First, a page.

In 2017, the Government of Ontario passed The Indigenous Institutes Act, recognizing Ontario’s Indigenous owned and operated Institutes as the third pillar of Ontario’s Post-Secondary Education system to sit alongside the province’s colleges and universities. This landmark ruling means that, like colleges and universities, post-secondary Indigenous Institutes will be able to offer their learners accreditation, but from an Indigenous perspective.
For over 30 years, Indigenous Institutes across Ontario have delivered skills, training and education to Indigenous and non-Indigenous students alike through an Indigenous lens. This means delivering programs in Indigenous languages and focused on Indigenous traditions and practices as a means of both preserving and strengthening Indigenous culture. It means hosting programs and courses in remote communities and on reserves so that learners can access education where they live. It means supporting lifelong learning so that learners are able to grow with their communities. It means delivering programs that will directly impact and serve the Indigenous communities across the province, particularly in the trades.
Why is this so?
One reason is that the structure and delivery of many mainstream post-secondary institutions come with barriers for Indigenous students. These schools are often far from where students live, which means students must leave home and pay more for access. They do not necessarily cover the skills Indigenous students need for success, and while many have begun to offer programs that address Indigenous perspectives, their programs do not offer teachings based around Indigenous culture and traditions.
The education offered by Ontario’s Indigenous Institutes—the third pillar—directly address these barriers.
The IIC knows that learners benefit from education that includes their needs and Indigenous Education supports Indigenous students by delivering education in a way that will help them advance their knowledge, build stronger communities and maintain their ties to Indigenous education.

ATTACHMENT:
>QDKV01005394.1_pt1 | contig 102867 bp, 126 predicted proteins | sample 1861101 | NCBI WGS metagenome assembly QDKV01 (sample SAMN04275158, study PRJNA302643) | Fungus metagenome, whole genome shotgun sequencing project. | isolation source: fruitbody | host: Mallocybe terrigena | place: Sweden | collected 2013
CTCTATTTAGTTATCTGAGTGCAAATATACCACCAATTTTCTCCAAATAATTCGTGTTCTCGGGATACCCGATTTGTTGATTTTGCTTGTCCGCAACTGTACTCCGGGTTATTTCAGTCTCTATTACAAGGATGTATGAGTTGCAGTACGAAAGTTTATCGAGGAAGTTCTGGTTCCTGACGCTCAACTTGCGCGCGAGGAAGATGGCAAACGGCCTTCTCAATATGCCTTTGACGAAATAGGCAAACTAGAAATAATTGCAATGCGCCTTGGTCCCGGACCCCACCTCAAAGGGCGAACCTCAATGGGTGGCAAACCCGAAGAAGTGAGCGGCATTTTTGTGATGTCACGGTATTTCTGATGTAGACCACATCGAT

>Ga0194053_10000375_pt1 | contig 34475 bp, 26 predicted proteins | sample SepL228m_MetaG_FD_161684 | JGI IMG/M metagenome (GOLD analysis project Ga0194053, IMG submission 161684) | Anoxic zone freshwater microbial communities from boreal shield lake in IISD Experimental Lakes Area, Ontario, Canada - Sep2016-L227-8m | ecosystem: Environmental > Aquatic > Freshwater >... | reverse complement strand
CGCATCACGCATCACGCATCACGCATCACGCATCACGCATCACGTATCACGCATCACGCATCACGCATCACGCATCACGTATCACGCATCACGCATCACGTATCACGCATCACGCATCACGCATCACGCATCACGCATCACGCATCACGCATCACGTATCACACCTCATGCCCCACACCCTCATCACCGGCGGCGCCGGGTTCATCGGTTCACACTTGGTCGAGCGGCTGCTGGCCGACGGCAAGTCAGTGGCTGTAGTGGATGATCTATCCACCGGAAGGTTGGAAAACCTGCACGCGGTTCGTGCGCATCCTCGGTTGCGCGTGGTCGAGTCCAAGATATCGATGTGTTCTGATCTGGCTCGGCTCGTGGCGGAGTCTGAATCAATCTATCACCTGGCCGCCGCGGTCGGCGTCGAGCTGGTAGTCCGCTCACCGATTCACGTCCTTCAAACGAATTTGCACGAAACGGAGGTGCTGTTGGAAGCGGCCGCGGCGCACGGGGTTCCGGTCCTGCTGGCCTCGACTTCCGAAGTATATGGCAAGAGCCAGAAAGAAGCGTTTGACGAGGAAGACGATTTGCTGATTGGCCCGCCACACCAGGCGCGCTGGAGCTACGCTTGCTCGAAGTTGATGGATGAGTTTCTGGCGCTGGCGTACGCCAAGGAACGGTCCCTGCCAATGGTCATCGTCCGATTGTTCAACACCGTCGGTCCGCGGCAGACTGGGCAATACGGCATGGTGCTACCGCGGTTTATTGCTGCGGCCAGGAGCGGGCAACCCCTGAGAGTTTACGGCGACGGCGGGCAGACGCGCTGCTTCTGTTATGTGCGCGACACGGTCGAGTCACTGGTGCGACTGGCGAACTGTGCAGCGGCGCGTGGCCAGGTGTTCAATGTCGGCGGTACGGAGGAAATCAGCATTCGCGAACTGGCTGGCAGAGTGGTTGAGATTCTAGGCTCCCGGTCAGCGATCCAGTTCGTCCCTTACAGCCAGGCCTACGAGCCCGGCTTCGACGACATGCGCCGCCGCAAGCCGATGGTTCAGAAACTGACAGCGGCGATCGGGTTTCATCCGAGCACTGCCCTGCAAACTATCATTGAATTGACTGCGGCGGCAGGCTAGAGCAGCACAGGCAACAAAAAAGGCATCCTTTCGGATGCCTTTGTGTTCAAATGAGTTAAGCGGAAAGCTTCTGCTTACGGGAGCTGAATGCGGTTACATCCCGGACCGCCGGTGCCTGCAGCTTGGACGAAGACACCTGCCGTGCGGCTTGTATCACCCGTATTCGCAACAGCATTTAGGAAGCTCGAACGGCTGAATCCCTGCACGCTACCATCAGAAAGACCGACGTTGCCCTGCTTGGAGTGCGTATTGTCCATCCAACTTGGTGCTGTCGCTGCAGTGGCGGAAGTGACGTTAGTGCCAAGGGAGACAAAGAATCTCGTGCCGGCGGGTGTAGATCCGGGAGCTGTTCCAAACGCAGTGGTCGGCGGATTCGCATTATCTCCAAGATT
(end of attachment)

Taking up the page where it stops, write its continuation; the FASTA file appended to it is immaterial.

Indigenous Youth are the fastest growing population group in Ontario. Across the province, over half of the First Nations population is between 15 and 29. However, fewer Indigenous students attend post-secondary education than the rest of the population, and fewer graduate from these programs.
There is a significant gap between Indigenous and non-Indigenous students in post-secondary education. We must invest in Indigenous Education to close that gap, so that all students have the same opportunities to develop the skills and knowledge to benefit themselves, their families and their communities.
But investing in Indigenous Education is not only an opportunity to support Indigenous students and communities, it is also an opportunity to drive economic benefits for the province as a whole. As described in the Roadmap to Recognition for Aboriginal Institutes paper:
“Closing the education gap between Aboriginal and non-Aboriginal students is an opportunity, particularly for Ontario, where Indigenous communities are playing an increasing role in the resource economy. By one estimate, closing the gap could result in cumulative benefits of up to $400.5 billion across Canada from 2006-2026, and save an additional $115 billion in government expenditures. Aboriginal Institutes play a key role in closing the gap, by linking communities and learners with the education and skills that are in demand.”